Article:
I'd posted a link to an article on The New Yorker about the tragedy that is Trump's election victory, and she'd replied with this: "That's what democracy is. They voted him in. They didn't have a choice as they have had a weak president for the past 8 years. Obama's legacy."
Alright, maybe not a de-friending offence, but she'd had it coming for a while, and I didn't have the energy to argue with her. Not today.
Trump's victory is a catastrophe, and you don't need me to explain why. There are millions of words to be written on that subject, by people who are far more clear-minded and clued-up about it than I am.
Even if you think a Trump presidency isn't a catastrophe, you can't be blind to the reasons the rest of us think so. Why we despise the wave of pent-up misogyny, racism, fear and anger which he surfed cynically all the way to the White House. Why we're scared that the most powerful human being on the planet is someone who displays all the hallmarks of a genuine psychiatric disorder.
And I'm so fucked off that he's seemingly never paid a cent of tax in his life, whereas I struggle to put enough away each year to pay my relatively meagre self-assessment bill. Apparently Trump - by his own estimation - is "smart" for doing this.
So... the rest of us are dumb then? Dumb for contributing to society, for doing our bit for our country?
And people still voted for him, holding him up as some beacon for "ordinary" working people, seemingly oblivious to the scale of this insult. He couldn't have been more direct if he'd spat in their faces and laughed. And yet it was somehow spun as another example of his heroic, anti-establishment, credentials.
Thing is, I get why the right were angry enough to vote for Trump. I mean, I feel utterly disenfranchised by the ruling elite. I just didn't see how voting to leave Europe, or for a billionaire with narcissistic personality disorder, was going to make our lives better in the short or long term.
Plus, I wrote something on here last year about extremes of political correctness, and why victimhood was stoking the indignation - more irritation - of the alt-right. How, ultimately, it would only fuel their righteousness. Not only the alt-right, but the just-plain-right, and those who don't even know they're on the right - the ones who are just angry and scared and frustrated, and don't even know why.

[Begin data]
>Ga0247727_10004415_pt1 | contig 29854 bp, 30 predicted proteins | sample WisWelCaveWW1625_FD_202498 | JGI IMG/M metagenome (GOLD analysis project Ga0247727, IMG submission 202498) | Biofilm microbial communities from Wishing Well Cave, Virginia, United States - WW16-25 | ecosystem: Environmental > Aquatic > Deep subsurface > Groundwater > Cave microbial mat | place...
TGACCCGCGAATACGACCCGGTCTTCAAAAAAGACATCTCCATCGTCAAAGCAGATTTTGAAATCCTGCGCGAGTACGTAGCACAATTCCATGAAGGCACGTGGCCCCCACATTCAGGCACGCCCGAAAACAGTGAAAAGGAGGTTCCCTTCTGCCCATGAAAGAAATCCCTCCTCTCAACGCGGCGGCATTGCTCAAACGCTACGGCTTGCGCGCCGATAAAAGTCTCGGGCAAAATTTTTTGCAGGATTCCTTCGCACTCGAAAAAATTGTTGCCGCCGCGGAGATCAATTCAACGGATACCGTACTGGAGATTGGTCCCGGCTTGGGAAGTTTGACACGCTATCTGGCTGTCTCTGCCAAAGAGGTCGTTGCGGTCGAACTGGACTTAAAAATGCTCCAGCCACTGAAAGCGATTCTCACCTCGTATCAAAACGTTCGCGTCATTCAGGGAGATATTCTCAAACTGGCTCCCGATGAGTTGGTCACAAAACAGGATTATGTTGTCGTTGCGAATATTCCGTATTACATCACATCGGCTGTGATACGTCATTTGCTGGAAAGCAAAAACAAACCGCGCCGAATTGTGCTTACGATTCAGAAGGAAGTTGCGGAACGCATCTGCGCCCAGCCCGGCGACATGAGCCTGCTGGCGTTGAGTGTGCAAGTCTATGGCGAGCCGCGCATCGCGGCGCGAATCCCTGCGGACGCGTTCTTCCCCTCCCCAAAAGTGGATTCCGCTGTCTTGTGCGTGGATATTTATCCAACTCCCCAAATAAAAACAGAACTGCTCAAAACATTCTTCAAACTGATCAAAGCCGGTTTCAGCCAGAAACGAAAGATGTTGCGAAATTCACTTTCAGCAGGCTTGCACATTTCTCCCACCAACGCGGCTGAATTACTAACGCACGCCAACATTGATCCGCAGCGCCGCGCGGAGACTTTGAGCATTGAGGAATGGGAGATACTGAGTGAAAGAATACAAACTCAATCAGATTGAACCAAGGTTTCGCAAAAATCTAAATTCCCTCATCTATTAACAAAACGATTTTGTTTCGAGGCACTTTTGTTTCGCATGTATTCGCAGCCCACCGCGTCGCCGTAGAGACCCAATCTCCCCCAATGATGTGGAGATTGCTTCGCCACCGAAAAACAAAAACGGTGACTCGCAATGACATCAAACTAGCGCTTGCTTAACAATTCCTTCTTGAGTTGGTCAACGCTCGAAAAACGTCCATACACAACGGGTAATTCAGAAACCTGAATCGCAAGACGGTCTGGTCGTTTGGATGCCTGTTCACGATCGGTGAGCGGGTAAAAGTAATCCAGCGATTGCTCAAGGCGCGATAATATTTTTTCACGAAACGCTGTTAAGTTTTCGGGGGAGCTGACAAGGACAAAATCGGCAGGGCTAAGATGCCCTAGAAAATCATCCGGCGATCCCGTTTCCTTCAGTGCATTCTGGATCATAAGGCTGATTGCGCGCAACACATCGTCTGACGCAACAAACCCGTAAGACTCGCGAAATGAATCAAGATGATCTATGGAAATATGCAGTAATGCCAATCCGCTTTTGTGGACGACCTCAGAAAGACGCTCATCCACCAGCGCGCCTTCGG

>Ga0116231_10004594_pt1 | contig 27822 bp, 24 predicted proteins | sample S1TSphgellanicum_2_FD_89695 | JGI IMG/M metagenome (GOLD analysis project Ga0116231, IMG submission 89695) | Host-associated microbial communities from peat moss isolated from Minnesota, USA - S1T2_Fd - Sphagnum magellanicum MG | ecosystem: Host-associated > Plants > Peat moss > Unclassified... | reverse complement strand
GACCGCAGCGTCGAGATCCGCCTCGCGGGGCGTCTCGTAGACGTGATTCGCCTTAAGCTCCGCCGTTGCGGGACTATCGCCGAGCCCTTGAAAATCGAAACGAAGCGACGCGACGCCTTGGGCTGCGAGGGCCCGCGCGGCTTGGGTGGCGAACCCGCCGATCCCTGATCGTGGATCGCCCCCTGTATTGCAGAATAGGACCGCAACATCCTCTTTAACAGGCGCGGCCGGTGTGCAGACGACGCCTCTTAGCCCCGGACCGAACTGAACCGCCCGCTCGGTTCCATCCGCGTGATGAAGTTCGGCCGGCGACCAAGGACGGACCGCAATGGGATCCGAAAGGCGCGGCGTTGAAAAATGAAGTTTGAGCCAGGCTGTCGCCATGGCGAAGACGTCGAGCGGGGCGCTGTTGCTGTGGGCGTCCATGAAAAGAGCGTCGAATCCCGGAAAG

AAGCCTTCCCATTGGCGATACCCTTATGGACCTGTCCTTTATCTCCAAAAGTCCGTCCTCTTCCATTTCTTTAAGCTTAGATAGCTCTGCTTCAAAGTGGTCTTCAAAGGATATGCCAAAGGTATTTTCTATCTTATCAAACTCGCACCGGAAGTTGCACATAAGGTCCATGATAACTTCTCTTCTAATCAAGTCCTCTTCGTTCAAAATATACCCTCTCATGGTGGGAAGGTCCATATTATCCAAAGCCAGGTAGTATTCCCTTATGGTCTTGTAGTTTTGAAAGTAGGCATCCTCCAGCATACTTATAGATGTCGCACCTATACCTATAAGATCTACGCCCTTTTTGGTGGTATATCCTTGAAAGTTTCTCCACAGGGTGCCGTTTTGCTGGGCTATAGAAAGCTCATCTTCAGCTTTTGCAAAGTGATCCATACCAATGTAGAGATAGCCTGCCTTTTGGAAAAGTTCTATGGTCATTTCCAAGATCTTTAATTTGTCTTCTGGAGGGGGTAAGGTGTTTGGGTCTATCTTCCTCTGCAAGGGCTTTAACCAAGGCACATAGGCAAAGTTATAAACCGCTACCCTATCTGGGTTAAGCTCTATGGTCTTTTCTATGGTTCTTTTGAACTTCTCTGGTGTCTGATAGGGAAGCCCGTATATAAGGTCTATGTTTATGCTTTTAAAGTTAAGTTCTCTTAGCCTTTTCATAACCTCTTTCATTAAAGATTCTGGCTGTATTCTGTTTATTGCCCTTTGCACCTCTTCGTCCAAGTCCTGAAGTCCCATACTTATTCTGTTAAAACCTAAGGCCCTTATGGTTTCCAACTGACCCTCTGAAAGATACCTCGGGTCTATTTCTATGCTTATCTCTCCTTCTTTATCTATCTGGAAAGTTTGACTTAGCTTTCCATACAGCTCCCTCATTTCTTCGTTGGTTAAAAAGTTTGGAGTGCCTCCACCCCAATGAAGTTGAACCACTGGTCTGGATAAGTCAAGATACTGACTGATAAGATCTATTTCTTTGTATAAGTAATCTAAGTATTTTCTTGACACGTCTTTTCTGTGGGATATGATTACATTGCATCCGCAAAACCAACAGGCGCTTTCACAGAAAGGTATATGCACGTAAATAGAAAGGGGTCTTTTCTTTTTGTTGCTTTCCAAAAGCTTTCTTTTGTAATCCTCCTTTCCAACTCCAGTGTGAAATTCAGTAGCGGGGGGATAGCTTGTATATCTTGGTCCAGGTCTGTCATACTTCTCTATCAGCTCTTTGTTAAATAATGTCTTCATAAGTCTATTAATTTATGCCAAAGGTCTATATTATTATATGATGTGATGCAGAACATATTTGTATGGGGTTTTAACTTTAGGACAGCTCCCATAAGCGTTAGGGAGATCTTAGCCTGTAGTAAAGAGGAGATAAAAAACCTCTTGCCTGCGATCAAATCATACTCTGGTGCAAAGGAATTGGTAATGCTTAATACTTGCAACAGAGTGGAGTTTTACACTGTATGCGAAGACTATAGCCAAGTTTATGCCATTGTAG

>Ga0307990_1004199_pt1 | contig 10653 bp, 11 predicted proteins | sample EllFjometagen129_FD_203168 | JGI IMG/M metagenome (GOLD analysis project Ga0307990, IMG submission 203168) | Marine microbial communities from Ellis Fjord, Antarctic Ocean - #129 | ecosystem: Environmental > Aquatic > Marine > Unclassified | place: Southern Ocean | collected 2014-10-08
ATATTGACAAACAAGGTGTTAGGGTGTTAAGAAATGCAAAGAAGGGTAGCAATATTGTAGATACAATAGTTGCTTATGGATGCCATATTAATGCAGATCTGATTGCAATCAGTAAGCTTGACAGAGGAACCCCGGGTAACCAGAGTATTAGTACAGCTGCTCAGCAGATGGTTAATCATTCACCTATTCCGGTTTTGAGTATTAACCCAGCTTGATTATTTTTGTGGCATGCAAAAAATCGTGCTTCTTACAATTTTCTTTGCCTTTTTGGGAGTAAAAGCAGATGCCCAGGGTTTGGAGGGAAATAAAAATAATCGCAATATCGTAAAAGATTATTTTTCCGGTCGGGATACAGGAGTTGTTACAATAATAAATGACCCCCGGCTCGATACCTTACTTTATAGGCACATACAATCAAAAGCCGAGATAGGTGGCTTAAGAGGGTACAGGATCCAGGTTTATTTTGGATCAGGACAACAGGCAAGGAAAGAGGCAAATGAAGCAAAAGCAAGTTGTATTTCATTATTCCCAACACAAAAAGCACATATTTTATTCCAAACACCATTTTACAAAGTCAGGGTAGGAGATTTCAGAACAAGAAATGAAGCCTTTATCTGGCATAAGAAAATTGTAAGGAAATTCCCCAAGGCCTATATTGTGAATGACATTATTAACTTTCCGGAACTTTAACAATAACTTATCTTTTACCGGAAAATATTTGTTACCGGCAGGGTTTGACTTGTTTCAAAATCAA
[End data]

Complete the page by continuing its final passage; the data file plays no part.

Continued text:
Those in America, to whom Trump's vague assertions and promises spoke, same as Gove and Johnson's Brexit lies chimed for people in our country. The silent, disaffected majority, that those of us in our metropolitan, lefty bubbles, rarely have any contact with. Well, y'know... except when I go to one of my family gatherings...
As I've mentioned on here before, during my invisible years I trained to be a psychotherapist. Once every lesson we had to have something called an "experiential". The idea was for the entire class, and the tutors, to sit around in a circle, and... well... we were never actually told what it was for. That was sort of the point; us having to sit with not knowing what we were meant to be doing... and establishing for ourselves, as a group, what we used that time for.
Sometimes it became a sort of group therapy session. Other times it was used to settle grievances between classmates. Some seemingly just used it as an excuse to draw as much attention to themselves as possible, and try to show off to the tutors.
The goal, as I understood it, was to wear us down over time, to expose the real us... and to get used to displays of raw emotion from others. It took a long, long time to reach that point.
Even at the end, when I felt my training wasn't for me, some insisted on wearing a mask, trying to be as politically correct as possible, feigning empathy and compassion, to the point of insincerity. Being a good psychotherapist, as I understood my training, wasn't always about being nice and saying what the other person wanted to hear.
Others in our experientials just played the victim week in week out, seemingly comfortable in that place... enabled in this charade by the hollow compassion of everyone else. I grew to despise it. Even now, more than three years since I quit the course, I still get angry when I talk about it.
Eventually, I'd had enough. I started calling out the bullshit - the incongruence, we called it - as I saw it. It made me unpopular.
"You used to be so compassionate and caring," one classmate once told me (albeit, only because I'd chosen not to help her write her end-of-year essay that year, as I thought it might be better - given that she was training to work with vulnerable people - if she had a go at writing it herself for once).
I saw honesty, openness, and dealing with the confrontation that I'd begun to instigate, as part and parcel of the training. A therapist who can't handle confrontation, or cope when faced with difficult emotions, or see through the surface of their clients, has no place being a therapist.